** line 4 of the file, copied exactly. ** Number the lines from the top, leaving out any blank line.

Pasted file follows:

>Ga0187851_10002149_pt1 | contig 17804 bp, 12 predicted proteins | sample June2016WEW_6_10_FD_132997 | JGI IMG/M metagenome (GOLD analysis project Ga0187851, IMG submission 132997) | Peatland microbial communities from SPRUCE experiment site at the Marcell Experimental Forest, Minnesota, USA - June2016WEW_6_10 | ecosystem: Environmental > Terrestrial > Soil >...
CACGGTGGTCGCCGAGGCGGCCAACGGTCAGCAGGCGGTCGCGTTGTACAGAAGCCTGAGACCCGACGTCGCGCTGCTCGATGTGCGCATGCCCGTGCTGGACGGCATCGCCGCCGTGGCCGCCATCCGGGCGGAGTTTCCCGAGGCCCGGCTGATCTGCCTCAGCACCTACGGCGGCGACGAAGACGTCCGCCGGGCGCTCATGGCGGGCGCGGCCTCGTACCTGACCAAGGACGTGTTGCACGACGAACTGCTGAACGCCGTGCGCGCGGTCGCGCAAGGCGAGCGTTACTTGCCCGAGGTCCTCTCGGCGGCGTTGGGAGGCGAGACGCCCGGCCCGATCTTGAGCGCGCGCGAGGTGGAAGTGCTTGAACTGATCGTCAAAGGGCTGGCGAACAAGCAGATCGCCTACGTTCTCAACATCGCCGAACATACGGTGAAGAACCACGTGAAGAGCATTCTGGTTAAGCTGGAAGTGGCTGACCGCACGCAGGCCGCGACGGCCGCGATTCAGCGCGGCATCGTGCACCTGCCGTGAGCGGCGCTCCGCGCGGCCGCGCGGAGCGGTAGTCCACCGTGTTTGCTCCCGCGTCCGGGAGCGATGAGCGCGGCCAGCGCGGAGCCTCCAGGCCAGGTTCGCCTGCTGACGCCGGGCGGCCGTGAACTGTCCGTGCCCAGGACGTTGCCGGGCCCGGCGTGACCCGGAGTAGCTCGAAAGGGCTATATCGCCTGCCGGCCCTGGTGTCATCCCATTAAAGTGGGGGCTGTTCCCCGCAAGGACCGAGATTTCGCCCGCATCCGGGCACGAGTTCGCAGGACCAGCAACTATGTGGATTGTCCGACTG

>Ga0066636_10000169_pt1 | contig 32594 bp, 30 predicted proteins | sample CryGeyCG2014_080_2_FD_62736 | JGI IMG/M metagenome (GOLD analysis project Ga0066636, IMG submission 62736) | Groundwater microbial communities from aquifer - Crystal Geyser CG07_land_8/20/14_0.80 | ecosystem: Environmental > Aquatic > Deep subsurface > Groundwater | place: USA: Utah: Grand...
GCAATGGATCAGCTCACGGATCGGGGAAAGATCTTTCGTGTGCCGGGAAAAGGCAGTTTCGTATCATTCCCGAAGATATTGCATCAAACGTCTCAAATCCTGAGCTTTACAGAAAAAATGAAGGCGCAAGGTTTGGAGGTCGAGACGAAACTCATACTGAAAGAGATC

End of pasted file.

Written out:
GCAATGGATCAGCTCACGGATCGGGGAAAGATCTTTCGTGTGCCGGGAAAAGGCAGTTTCGTATCATTCCCGAAGATATTGCATCAAACGTCTCAAATCCTGAGCTTTACAGAAAAAATGAAGGCGCAAGGTTTGGAGGTCGAGACGAAACTCATACTGAAAGAGATC